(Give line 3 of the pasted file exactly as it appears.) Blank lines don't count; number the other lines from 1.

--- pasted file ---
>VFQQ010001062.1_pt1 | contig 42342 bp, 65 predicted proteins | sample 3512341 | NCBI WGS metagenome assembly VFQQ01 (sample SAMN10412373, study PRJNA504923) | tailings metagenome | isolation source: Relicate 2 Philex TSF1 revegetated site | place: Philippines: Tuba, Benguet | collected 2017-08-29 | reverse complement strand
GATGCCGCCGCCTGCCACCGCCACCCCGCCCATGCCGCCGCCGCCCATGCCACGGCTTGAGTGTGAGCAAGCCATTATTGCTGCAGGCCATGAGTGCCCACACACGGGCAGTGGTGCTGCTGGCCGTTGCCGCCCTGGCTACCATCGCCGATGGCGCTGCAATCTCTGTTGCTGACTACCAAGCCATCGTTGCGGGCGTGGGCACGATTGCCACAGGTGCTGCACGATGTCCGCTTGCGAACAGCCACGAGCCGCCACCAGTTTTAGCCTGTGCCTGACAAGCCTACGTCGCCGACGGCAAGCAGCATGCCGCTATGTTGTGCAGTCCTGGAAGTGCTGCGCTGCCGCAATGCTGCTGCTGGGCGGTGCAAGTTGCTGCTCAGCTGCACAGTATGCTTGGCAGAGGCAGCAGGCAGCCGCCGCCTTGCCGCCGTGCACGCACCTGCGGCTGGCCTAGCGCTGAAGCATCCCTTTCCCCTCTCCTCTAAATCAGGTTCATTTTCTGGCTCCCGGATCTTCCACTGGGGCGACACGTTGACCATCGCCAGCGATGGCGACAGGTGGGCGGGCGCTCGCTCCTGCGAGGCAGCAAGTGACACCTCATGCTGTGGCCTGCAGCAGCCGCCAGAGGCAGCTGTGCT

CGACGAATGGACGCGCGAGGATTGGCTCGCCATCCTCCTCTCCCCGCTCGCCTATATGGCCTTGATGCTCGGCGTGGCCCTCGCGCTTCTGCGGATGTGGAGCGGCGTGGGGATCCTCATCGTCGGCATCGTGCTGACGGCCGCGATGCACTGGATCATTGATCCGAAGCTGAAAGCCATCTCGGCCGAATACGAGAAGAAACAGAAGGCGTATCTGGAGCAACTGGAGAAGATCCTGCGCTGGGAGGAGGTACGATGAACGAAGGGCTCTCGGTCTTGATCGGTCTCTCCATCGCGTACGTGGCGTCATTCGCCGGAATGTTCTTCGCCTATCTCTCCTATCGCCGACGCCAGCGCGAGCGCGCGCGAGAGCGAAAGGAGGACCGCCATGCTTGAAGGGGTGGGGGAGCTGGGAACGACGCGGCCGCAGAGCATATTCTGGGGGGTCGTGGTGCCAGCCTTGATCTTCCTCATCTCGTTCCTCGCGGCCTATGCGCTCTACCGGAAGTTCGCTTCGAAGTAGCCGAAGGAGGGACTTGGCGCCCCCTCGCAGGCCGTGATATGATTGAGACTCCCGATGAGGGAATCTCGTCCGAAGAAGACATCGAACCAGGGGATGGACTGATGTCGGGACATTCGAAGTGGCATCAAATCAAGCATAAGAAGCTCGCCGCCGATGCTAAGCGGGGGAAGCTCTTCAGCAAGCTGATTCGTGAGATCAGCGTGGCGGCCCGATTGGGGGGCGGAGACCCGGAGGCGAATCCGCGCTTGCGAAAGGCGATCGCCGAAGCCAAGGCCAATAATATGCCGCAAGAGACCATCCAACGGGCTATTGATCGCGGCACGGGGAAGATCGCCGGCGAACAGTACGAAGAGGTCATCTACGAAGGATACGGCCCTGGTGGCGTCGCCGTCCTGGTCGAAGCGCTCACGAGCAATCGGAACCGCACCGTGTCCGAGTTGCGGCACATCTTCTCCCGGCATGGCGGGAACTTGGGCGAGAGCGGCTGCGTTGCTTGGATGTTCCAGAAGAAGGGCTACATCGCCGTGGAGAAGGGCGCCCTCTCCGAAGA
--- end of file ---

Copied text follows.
CGACGAATGGACGCGCGAGGATTGGCTCGCCATCCTCCTCTCCCCGCTCGCCTATATGGCCTTGATGCTCGGCGTGGCCCTCGCGCTTCTGCGGATGTGGAGCGGCGTGGGGATCCTCATCGTCGGCATCGTGCTGACGGCCGCGATGCACTGGATCATTGATCCGAAGCTGAAAGCCATCTCGGCCGAATACGAGAAGAAACAGAAGGCGTATCTGGAGCAACTGGAGAAGATCCTGCGCTGGGAGGAGGTACGATGAACGAAGGGCTCTCGGTCTTGATCGGTCTCTCCATCGCGTACGTGGCGTCATTCGCCGGAATGTTCTTCGCCTATCTCTCCTATCGCCGACGCCAGCGCGAGCGCGCGCGAGAGCGAAAGGAGGACCGCCATGCTTGAAGGGGTGGGGGAGCTGGGAACGACGCGGCCGCAGAGCATATTCTGGGGGGTCGTGGTGCCAGCCTTGATCTTCCTCATCTCGTTCCTCGCGGCCTATGCGCTCTACCGGAAGTTCGCTTCGAAGTAGCCGAAGGAGGGACTTGGCGCCCCCTCGCAGGCCGTGATATGATTGAGACTCCCGATGAGGGAATCTCGTCCGAAGAAGACATCGAACCAGGGGATGGACTGATGTCGGGACATTCGAAGTGGCATCAAATCAAGCATAAGAAGCTCGCCGCCGATGCTAAGCGGGGGAAGCTCTTCAGCAAGCTGATTCGTGAGATCAGCGTGGCGGCCCGATTGGGGGGCGGAGACCCGGAGGCGAATCCGCGCTTGCGAAAGGCGATCGCCGAAGCCAAGGCCAATAATATGCCGCAAGAGACCATCCAACGGGCTATTGATCGCGGCACGGGGAAGATCGCCGGCGAACAGTACGAAGAGGTCATCTACGAAGGATACGGCCCTGGTGGCGTCGCCGTCCTGGTCGAAGCGCTCACGAGCAATCGGAACCGCACCGTGTCCGAGTTGCGGCACATCTTCTCCCGGCATGGCGGGAACTTGGGCGAGAGCGGCTGCGTTGCTTGGATGTTCCAGAAGAAGGGCTACATCGCCGTGGAGAAGGGCGCCCTCTCCGAAGA